Psych eval

melody S.
on 10/23/12 11:47 am - Morgantown, WV
I had my psych eval a year ago, and was denied. The psychiatrist said that I had too many issues to sort out before surgery, and that I needed to see a trauma therapist. So I've been seeing a therapist (which I was doing already), and doing my monthly weigh ins with my PCP. It's been twelve months, and I've decided that it's time I get a second opinion. I contacted my PCP today for a referel, and hope to hear about that soon.

My problem is, what do I tell the psychiatrist? I was completely honest last year, and it got me nothing. I'm afraid total honesty this time around will get me another decline. I want this surgeery. I want it so badly I can taste it. I know surgery doesn't fix your brain, but i have no plans to stop seeing my therapist any time soon.

Any advice would be welcome. I don't want to blow it a second time.

There are seven days in a week and "some day" is not one of them.


on 10/23/12 11:52 am - PA
Perhaps all the work you've been doing with your therapist will shine through!  I hate to tell you what you don't want to hear but I think honesty is the best plan.  I know you want it but they want to see you have the surgery and be successful too.
on 10/23/12 12:15 pm - Redwood City, CA
RNY on 04/02/12
I'd be honest and discuss openly the progress you've made and what you've learned from particapating in therapy. Also, be clear that you intend to continue with your therapy.
Dave Chambers
on 10/23/12 2:16 pm - Mira Loma, CA
RNY on 05/10/06 with

Do NOT be deceitful in your answers during the eval. You may have a chart on record with your past history already.  I'd note the progress you've made in therapy. I may sound "too honest", but dealing with old life traumas that still cause "issues" is the best approach. Many people use food as the "go to therapy" to resolve their unsettling feelings.  Dealing with the old issues will make you seek food for future solice, making your WLS more successful.  DAVE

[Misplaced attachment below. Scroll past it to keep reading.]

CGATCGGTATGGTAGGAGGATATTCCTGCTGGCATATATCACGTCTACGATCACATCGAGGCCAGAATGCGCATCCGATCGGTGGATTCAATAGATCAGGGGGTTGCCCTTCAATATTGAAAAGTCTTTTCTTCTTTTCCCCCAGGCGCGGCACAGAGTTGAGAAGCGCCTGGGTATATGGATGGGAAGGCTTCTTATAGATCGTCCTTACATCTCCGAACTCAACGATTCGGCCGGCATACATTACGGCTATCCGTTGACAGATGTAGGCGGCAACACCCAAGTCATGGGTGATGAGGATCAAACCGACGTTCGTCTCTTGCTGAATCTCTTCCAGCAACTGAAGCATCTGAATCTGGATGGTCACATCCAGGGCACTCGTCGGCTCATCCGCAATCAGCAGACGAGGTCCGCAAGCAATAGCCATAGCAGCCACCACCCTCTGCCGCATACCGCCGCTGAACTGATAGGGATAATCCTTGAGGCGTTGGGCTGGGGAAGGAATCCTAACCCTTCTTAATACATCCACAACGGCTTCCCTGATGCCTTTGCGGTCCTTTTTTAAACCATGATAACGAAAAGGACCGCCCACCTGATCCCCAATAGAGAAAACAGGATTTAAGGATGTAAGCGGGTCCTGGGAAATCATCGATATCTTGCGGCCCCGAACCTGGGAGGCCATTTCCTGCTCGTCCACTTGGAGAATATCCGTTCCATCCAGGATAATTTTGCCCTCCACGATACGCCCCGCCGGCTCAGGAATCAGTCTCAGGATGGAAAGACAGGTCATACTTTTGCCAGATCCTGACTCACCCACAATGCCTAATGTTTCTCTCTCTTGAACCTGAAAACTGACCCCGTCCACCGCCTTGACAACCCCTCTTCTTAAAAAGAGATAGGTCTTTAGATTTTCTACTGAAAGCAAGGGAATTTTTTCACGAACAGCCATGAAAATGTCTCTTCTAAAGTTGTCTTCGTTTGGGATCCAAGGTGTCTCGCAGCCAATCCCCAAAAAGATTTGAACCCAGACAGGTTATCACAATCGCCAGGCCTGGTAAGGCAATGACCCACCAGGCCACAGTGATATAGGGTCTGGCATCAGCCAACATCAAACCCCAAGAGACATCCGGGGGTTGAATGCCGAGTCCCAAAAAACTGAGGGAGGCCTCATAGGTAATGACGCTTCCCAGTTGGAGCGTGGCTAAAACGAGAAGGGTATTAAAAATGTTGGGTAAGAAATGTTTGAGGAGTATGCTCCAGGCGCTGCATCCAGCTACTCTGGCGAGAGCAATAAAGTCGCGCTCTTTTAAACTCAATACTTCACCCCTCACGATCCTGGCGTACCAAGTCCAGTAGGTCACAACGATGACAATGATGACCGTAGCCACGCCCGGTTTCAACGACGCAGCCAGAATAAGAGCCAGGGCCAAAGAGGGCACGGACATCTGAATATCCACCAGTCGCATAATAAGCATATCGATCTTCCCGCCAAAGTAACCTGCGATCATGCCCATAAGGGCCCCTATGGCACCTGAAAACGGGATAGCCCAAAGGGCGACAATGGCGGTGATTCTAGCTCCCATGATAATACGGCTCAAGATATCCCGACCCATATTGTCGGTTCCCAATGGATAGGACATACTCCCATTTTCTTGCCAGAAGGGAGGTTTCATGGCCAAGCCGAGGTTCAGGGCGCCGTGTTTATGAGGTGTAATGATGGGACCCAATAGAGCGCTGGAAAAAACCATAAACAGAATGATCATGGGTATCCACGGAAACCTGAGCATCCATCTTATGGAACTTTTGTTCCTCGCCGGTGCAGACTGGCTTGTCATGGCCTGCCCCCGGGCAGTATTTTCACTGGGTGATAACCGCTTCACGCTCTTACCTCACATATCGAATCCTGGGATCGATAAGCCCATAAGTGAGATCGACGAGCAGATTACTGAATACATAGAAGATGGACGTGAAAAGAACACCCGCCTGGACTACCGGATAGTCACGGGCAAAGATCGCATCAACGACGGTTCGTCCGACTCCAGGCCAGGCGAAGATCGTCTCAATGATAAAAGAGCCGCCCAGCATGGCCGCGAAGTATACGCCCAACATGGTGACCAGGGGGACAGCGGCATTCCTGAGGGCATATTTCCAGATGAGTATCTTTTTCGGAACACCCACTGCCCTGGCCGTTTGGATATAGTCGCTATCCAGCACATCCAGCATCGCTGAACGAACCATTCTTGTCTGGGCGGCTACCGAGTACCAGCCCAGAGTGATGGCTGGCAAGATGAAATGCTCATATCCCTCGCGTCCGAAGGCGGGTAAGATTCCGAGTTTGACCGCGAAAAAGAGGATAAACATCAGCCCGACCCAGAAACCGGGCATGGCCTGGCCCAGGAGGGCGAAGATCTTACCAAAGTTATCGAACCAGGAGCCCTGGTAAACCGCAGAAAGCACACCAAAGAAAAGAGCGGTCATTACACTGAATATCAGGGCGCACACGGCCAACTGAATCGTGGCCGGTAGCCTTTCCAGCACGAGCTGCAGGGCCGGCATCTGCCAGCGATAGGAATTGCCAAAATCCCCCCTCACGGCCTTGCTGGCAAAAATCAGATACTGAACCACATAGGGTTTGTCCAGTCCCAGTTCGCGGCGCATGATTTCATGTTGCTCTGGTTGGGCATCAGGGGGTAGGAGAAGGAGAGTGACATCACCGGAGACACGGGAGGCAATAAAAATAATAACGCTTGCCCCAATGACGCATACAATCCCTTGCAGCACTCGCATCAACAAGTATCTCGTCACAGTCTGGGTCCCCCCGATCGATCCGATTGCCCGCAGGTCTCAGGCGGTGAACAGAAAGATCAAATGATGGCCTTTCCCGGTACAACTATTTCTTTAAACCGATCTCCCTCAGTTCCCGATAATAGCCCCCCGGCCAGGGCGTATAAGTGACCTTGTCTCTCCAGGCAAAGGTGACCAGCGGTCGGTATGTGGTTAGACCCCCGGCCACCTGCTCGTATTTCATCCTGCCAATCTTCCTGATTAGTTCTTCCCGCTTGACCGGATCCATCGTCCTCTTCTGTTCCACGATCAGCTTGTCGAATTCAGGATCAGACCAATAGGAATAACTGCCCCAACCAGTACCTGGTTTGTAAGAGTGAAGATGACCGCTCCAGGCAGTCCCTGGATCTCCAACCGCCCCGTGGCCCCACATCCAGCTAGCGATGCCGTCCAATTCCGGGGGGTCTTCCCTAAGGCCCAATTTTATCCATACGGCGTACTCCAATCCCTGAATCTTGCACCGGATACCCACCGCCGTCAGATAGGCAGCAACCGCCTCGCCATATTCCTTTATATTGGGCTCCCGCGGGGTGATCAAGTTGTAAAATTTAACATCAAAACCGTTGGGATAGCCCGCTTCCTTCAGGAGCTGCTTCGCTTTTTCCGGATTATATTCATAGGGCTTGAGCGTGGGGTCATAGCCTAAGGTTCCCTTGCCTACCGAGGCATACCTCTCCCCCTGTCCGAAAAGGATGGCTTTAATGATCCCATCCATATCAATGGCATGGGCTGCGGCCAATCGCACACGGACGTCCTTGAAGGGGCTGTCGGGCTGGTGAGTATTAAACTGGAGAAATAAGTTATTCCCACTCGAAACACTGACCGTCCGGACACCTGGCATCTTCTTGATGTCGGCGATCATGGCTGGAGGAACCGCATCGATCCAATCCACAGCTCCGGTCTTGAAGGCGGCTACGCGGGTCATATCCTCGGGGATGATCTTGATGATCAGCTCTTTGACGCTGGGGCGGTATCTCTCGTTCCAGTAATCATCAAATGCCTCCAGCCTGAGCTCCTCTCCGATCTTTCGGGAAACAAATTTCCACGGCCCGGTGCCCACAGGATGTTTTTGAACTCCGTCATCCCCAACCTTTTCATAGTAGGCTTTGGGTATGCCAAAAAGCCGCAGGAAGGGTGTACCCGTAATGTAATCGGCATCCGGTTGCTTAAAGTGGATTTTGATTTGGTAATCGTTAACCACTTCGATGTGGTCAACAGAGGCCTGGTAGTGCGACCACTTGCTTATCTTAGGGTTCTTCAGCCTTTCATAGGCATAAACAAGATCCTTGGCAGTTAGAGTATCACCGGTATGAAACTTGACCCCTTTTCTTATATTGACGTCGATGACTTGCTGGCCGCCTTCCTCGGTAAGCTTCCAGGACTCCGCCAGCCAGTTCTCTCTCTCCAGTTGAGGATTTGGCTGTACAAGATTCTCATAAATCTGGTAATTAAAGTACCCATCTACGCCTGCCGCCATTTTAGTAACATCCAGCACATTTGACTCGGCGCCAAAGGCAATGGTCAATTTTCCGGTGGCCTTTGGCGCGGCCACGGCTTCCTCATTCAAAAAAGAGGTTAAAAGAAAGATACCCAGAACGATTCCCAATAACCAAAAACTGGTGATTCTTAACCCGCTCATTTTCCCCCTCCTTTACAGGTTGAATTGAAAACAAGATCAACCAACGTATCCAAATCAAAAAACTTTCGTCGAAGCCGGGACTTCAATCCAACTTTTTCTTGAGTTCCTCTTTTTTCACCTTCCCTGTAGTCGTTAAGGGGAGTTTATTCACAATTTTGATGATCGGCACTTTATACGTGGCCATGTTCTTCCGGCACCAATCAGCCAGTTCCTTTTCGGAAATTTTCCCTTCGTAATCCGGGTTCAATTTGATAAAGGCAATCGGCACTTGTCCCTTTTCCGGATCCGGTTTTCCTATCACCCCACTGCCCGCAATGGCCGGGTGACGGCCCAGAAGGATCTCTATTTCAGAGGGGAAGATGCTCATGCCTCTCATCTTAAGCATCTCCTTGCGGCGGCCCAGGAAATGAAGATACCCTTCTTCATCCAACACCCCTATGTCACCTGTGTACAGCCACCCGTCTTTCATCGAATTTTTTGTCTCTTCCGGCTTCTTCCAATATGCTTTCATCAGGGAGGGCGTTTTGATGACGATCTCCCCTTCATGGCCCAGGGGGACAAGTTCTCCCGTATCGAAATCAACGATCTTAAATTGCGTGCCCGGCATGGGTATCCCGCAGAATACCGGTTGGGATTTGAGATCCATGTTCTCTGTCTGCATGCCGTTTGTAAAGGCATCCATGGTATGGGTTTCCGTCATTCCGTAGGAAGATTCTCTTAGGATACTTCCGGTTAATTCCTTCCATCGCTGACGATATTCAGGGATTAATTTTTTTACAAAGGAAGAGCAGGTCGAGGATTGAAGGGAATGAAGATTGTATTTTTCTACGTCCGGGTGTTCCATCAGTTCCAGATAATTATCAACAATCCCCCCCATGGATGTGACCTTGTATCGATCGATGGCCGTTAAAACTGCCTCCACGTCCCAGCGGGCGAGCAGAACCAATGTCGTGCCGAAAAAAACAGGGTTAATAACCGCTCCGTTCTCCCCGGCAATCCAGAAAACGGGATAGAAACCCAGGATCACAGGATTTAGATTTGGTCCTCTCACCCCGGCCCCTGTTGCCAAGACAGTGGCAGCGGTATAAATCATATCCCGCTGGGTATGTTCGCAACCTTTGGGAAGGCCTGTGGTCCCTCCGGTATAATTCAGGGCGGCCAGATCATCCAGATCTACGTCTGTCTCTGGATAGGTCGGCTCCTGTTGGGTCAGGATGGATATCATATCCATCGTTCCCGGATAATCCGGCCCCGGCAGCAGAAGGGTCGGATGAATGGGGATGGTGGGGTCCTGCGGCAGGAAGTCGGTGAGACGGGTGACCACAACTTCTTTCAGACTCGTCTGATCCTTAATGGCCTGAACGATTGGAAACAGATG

Dave Chambers, 6'3" tall, 365 before RNY, 185 low, 200 currently. My profile page: product reviews, tips for your journey, hi protein snacks, hi potency delicious green tea, and personal web site.
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on 10/23/12 3:55 pm - OH
Can't your therapist that you've been seeing do your psych eval?  But anyway, you be honest.  You explain what's changed over the past year.

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Please note: I AM NOT A DOCTOR.  If you want medical advice, talk to your doctor.  Whatever I post, there is probably some surgeon or other health care provider somewhere that disagrees with me.  If you want to know what your surgeon thinks, then ask him or her.    Check out my blog.


Amanda M.
on 10/23/12 5:08 pm
RNY on 01/18/13
I'm guessing you might have a program like my surgeon does, where the psych eval has to come from their specific bariatric psychologist.

I would ask your therapist to maybe write a letter to the surgeon's office to include in your patient file, stating he/she feels you have made much progress and will be continuing a therapy regimen throughout your process.

I also have many factors that could have stalled my process. I considered the option of leaving things out or giving a "fake it til you make it" performance. but seeing as this is a lifetime commitment, I knew I needed to be honest and up front with everything, so I could succeed, even if it meant I had to wait. I went in and was blunt, honest and an open book. The psych did one follow up with me a month later and then cleared me for surgery. she said my honesty was a big indicator that I was ready to tackle anything should it arise because I recognized the problems.

be honest, be happy, and be healthy. good luck to you!
melody S.
on 10/24/12 9:01 am - Morgantown, WV
I can't use my own therapist because her practice doesn't handle bariatric psych evals. So I have to go elsewhere for it. I got a phone call today from the hospital where I'll be having the eval, and it's been scheduled for January. Two and a half months from now. AAAARRRRGGGGHHHH! I was at least able to get a female doctor, which means I shouldn't freak out and have a panic attack like I did last year with the male doctor.
Cicerogirl, The PhD

on 10/24/12 12:58 pm - OH
Be honest.

Number one, the person doing the evaluation may be able to tell (or suspect) that you are being dishonest or withholding information and that may work against you in the end, especially if the evaluator knows that you were previously denied. Second, tell the person about what you have been working on in therapy and talk about the ways that you have made progress. That will show the psychologist that you are committed to addressing your problems and being successful. Finally, sign a release and have your therapist address why (s)he feels you are ready to have the surgery and emphasize that you continue to continue therapy and that (s)he will help you address any issues that come up for you after surgery.

I do occasional bariatric psych evals and all three of those things count for a lot.


10 years out; 190 pounds lost, 165 pound loss maintained

You don't drown by falling in the water. You drown by staying there.